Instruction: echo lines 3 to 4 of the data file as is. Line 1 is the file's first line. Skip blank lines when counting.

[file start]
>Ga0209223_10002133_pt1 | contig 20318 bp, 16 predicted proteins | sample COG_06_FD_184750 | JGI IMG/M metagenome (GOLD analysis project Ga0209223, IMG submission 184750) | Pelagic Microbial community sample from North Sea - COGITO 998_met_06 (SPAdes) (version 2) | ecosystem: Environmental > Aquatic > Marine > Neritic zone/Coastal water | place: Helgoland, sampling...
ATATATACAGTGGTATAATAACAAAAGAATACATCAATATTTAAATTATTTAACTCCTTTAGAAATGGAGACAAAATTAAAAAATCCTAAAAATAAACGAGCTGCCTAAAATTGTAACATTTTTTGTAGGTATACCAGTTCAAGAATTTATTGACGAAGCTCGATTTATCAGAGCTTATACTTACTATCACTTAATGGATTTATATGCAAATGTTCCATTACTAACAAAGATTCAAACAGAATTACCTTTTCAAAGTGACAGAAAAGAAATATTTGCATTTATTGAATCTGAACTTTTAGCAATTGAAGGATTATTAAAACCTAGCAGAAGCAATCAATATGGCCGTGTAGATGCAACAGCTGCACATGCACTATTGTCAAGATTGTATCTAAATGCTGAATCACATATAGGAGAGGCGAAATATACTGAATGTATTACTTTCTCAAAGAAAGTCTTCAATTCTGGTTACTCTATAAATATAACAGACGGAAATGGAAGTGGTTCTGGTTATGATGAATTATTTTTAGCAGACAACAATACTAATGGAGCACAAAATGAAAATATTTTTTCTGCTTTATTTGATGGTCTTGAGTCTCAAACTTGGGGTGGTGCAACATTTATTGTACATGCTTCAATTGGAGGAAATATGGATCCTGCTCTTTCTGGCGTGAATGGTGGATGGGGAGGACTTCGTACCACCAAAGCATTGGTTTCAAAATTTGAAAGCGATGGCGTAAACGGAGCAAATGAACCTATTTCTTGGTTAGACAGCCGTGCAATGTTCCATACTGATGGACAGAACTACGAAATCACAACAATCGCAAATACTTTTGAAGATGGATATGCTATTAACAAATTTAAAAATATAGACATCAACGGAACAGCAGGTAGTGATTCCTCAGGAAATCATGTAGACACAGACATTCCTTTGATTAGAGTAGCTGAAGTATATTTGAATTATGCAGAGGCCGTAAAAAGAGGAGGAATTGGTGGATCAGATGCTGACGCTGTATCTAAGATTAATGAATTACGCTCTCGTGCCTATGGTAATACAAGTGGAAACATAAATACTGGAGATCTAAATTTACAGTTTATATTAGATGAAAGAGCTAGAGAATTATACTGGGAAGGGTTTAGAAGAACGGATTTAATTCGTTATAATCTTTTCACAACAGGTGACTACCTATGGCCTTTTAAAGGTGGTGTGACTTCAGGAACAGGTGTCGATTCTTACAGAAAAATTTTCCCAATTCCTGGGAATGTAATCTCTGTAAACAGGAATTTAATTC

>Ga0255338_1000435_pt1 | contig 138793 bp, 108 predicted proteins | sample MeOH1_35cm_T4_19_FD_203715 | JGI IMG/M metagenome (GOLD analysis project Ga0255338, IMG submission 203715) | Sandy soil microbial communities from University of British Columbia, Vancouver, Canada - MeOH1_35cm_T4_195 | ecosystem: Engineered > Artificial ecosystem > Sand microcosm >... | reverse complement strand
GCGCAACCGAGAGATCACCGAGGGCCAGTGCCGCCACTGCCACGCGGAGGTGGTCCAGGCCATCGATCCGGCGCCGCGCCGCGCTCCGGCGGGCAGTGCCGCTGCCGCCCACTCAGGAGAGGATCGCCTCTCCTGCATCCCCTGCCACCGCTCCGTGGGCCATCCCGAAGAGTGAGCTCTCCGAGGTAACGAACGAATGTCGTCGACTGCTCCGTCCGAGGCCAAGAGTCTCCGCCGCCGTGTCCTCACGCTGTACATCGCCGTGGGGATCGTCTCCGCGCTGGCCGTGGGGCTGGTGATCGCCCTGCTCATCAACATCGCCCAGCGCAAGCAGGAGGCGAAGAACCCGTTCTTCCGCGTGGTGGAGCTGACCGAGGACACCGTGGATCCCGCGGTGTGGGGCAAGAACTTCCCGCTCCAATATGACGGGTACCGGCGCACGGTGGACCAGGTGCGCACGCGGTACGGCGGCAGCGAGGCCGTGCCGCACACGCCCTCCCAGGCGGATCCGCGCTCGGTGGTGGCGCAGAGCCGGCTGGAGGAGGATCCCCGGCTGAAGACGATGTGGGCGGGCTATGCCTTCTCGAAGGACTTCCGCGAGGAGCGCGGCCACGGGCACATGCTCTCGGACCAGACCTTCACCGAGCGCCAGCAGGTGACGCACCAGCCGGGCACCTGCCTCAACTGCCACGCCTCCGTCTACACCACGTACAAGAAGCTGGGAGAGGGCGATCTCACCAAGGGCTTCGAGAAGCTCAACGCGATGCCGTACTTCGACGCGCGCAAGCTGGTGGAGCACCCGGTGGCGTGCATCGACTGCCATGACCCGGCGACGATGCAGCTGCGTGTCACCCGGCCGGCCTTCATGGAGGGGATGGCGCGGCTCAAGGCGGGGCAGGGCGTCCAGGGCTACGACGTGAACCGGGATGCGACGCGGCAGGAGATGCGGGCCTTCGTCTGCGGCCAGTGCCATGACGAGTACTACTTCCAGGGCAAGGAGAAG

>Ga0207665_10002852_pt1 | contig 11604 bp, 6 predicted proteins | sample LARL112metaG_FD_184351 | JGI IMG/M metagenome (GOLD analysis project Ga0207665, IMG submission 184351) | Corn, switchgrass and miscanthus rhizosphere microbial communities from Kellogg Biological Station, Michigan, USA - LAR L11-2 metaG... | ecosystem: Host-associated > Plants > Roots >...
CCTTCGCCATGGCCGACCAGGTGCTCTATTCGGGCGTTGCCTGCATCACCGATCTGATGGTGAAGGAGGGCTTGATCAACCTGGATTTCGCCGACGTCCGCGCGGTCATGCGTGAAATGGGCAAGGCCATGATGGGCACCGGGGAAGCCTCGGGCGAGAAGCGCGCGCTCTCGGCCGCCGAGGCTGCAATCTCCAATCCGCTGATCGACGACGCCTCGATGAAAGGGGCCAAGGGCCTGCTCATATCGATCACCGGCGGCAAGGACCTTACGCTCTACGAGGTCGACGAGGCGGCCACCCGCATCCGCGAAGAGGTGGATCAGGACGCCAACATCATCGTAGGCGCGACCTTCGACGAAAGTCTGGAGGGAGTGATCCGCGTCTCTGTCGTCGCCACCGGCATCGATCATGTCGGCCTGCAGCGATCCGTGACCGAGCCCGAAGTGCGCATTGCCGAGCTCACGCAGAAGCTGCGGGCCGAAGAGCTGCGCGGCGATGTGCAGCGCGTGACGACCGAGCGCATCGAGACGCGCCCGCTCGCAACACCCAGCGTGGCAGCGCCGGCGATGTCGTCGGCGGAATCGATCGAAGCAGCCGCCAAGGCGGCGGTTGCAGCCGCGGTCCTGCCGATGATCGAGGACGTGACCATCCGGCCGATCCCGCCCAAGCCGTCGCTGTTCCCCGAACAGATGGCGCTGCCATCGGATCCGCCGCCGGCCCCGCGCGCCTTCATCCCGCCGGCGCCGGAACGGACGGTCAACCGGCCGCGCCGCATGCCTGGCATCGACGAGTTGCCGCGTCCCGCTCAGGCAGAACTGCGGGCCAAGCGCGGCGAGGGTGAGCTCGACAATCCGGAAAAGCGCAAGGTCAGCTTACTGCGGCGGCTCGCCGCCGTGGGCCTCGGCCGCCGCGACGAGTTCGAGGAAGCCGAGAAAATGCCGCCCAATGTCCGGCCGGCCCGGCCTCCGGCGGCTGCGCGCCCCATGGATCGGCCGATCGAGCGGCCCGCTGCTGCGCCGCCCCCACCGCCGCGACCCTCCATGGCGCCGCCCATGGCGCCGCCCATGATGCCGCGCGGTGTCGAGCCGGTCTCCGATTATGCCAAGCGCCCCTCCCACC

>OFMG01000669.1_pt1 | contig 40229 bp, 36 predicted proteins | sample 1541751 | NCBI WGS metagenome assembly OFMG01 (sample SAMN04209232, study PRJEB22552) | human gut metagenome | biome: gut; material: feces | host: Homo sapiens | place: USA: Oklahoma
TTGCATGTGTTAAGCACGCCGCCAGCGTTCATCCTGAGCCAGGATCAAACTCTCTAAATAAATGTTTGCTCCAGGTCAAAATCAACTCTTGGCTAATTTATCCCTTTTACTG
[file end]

>Ga0255338_1000435_pt1 | contig 138793 bp, 108 predicted proteins | sample MeOH1_35cm_T4_19_FD_203715 | JGI IMG/M metagenome (GOLD analysis project Ga0255338, IMG submission 203715) | Sandy soil microbial communities from University of British Columbia, Vancouver, Canada - MeOH1_35cm_T4_195 | ecosystem: Engineered > Artificial ecosystem > Sand microcosm >... | reverse complement strand
GCGCAACCGAGAGATCACCGAGGGCCAGTGCCGCCACTGCCACGCGGAGGTGGTCCAGGCCATCGATCCGGCGCCGCGCCGCGCTCCGGCGGGCAGTGCCGCTGCCGCCCACTCAGGAGAGGATCGCCTCTCCTGCATCCCCTGCCACCGCTCCGTGGGCCATCCCGAAGAGTGAGCTCTCCGAGGTAACGAACGAATGTCGTCGACTGCTCCGTCCGAGGCCAAGAGTCTCCGCCGCCGTGTCCTCACGCTGTACATCGCCGTGGGGATCGTCTCCGCGCTGGCCGTGGGGCTGGTGATCGCCCTGCTCATCAACATCGCCCAGCGCAAGCAGGAGGCGAAGAACCCGTTCTTCCGCGTGGTGGAGCTGACCGAGGACACCGTGGATCCCGCGGTGTGGGGCAAGAACTTCCCGCTCCAATATGACGGGTACCGGCGCACGGTGGACCAGGTGCGCACGCGGTACGGCGGCAGCGAGGCCGTGCCGCACACGCCCTCCCAGGCGGATCCGCGCTCGGTGGTGGCGCAGAGCCGGCTGGAGGAGGATCCCCGGCTGAAGACGATGTGGGCGGGCTATGCCTTCTCGAAGGACTTCCGCGAGGAGCGCGGCCACGGGCACATGCTCTCGGACCAGACCTTCACCGAGCGCCAGCAGGTGACGCACCAGCCGGGCACCTGCCTCAACTGCCACGCCTCCGTCTACACCACGTACAAGAAGCTGGGAGAGGGCGATCTCACCAAGGGCTTCGAGAAGCTCAACGCGATGCCGTACTTCGACGCGCGCAAGCTGGTGGAGCACCCGGTGGCGTGCATCGACTGCCATGACCCGGCGACGATGCAGCTGCGTGTCACCCGGCCGGCCTTCATGGAGGGGATGGCGCGGCTCAAGGCGGGGCAGGGCGTCCAGGGCTACGACGTGAACCGGGATGCGACGCGGCAGGAGATGCGGGCCTTCGTCTGCGGCCAGTGCCATGACGAGTACTACTTCCAGGGCAAGGAGAAG